Are Diet Trends Really All that Good as They Seem to Be?

Are Diet Trends Really All that Good as They Seem to Be?

It seems that today, no matter where you look, you will find some form of diet plan out there. Since the food industry is a huge and diversified one, people tend to overindulge for a bit. This leads to weight gain which then leads them to try and find a way to shed those pounds. Naturally, they focus their attention on diets that promise to help them either lose weight or improve some other function of their body, like circulation or brain function. But are these diet trends really all that they crack up to be?
Type of dietary trends
If we look at all the famous diet plans out there, we see that they fall into three main categories: there are time restricted diets, diets that focus on particular food groups and diets that restrict calorie intake.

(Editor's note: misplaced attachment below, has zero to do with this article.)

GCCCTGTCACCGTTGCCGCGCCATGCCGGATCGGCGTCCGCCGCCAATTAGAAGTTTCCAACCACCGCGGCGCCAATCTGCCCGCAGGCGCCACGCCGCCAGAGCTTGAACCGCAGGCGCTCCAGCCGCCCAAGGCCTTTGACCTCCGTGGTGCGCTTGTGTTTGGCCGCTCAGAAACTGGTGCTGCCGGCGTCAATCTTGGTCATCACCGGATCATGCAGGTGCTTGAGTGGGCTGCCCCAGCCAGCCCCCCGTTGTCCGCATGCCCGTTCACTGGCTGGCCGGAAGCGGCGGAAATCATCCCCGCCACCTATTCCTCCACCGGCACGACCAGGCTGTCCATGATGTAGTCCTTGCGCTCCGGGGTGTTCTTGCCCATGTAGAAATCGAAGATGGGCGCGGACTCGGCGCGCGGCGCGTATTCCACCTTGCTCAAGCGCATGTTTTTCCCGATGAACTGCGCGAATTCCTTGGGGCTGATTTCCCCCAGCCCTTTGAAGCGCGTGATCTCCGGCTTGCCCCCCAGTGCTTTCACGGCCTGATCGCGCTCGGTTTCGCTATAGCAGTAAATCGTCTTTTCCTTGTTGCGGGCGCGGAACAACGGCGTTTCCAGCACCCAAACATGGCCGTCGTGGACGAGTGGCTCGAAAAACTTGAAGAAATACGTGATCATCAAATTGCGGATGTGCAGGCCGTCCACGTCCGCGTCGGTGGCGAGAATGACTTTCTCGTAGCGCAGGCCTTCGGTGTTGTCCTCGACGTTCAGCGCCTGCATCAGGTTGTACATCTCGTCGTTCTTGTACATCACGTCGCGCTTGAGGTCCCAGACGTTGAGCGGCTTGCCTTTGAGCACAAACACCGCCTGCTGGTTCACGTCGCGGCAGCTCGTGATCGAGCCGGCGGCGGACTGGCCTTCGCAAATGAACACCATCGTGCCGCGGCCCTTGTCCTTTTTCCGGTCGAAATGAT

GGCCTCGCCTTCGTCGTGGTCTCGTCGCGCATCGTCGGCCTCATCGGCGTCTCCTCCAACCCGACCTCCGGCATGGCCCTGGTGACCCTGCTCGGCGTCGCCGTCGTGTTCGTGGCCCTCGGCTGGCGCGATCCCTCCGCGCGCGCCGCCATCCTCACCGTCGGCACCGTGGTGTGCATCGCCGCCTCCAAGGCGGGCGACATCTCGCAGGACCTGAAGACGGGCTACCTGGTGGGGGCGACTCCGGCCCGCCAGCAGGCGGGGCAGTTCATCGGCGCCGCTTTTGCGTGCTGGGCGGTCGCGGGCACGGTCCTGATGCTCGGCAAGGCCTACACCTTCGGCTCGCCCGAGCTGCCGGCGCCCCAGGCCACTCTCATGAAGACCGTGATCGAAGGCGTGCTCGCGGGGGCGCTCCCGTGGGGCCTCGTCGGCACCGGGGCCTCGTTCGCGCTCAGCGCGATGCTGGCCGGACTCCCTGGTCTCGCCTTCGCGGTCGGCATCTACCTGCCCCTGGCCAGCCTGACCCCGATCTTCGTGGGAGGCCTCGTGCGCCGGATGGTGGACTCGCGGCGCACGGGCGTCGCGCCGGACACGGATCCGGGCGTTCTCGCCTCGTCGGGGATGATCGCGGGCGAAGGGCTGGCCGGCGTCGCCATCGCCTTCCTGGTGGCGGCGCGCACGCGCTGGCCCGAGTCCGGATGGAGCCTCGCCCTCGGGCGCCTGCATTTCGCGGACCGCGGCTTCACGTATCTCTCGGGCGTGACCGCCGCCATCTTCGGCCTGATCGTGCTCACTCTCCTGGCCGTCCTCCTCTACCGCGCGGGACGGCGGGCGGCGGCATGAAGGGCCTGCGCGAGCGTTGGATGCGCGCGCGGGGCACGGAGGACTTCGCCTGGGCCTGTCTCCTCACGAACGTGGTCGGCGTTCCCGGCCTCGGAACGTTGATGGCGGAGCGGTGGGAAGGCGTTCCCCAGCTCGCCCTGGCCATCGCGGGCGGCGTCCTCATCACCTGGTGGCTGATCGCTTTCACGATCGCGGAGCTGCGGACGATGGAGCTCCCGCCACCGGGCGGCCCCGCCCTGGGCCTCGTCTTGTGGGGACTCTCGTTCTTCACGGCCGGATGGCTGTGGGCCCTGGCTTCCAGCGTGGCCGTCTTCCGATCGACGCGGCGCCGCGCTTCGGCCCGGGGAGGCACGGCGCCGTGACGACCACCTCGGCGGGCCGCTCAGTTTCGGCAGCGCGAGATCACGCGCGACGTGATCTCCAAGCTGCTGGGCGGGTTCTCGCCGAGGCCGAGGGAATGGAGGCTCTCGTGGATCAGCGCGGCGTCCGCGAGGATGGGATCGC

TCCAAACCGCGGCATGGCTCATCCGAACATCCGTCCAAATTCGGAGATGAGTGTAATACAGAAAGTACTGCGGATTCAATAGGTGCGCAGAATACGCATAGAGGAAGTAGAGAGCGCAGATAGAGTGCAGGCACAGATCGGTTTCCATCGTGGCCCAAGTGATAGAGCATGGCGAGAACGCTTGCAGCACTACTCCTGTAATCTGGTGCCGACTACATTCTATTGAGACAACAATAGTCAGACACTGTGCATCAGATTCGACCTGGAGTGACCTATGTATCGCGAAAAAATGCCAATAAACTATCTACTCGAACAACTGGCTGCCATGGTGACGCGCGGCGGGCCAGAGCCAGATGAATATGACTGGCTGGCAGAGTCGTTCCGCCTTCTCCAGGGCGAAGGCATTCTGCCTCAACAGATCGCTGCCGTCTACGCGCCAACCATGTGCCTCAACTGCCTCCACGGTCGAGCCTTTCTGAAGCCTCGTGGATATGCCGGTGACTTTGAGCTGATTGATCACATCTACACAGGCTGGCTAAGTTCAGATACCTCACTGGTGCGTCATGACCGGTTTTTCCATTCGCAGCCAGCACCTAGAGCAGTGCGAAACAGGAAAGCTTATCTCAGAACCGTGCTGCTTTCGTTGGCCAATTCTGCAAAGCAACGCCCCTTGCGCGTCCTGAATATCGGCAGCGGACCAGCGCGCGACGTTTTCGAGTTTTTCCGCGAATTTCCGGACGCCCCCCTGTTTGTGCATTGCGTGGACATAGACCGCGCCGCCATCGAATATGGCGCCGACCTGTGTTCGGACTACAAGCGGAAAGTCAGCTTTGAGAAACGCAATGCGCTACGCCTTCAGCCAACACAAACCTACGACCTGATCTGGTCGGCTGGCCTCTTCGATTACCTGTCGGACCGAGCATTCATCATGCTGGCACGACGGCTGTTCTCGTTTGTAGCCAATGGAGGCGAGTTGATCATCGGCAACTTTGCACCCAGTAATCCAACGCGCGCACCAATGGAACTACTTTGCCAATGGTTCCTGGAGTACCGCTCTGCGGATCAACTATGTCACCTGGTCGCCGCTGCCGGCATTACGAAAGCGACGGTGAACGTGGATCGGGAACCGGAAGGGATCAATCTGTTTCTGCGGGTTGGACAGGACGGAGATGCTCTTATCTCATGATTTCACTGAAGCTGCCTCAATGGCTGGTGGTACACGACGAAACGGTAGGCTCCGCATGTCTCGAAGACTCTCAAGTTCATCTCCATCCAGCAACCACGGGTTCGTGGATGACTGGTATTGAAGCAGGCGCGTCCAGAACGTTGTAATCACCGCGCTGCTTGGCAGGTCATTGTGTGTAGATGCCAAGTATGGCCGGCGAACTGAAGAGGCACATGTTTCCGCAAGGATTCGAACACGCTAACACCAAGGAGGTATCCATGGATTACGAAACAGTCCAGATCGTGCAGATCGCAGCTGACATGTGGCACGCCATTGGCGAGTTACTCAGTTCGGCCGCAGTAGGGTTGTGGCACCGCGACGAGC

Food group diets
The problem with diets that focus on taking out some food group or another from a diet plan is that they do not mention that people faced with health conditions should not adopt them. For a healthy person, taking out carbs or another food group from their diet would be okay but this does not work on a long-term diet.
Classic diets
The logic that stands behind diets that limit calorie intake is pretty much irrefutable. If you eat less calories than your body burns, in theory your body will have to start burning calories from your stored fat. However, this does not mean that all calories are equal, since some cooked foods have calories that are easier to ingest and absorb than others.
Time restricted diets are a new addition to health trends. They usually refer to fasting, in which a person does not eat for a long period of time and then, in a specific span of time, he or she is allowed to “feast”. There have been small scale tests done that showed that this diet works but the findings are generally unreliable since they do not assess members from different age groups.


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